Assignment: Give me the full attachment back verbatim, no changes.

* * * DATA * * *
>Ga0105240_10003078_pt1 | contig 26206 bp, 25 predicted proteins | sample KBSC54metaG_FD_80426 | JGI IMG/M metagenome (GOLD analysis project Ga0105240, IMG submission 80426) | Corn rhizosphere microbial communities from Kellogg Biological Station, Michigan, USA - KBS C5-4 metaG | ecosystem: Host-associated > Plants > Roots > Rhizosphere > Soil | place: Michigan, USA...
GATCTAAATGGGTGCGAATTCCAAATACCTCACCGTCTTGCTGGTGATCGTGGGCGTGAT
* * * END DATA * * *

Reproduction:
>Ga0105240_10003078_pt1 | contig 26206 bp, 25 predicted proteins | sample KBSC54metaG_FD_80426 | JGI IMG/M metagenome (GOLD analysis project Ga0105240, IMG submission 80426) | Corn rhizosphere microbial communities from Kellogg Biological Station, Michigan, USA - KBS C5-4 metaG | ecosystem: Host-associated > Plants > Roots > Rhizosphere > Soil | place: Michigan, USA...
GATCTAAATGGGTGCGAATTCCAAATACCTCACCGTCTTGCTGGTGATCGTGGGCGTGAT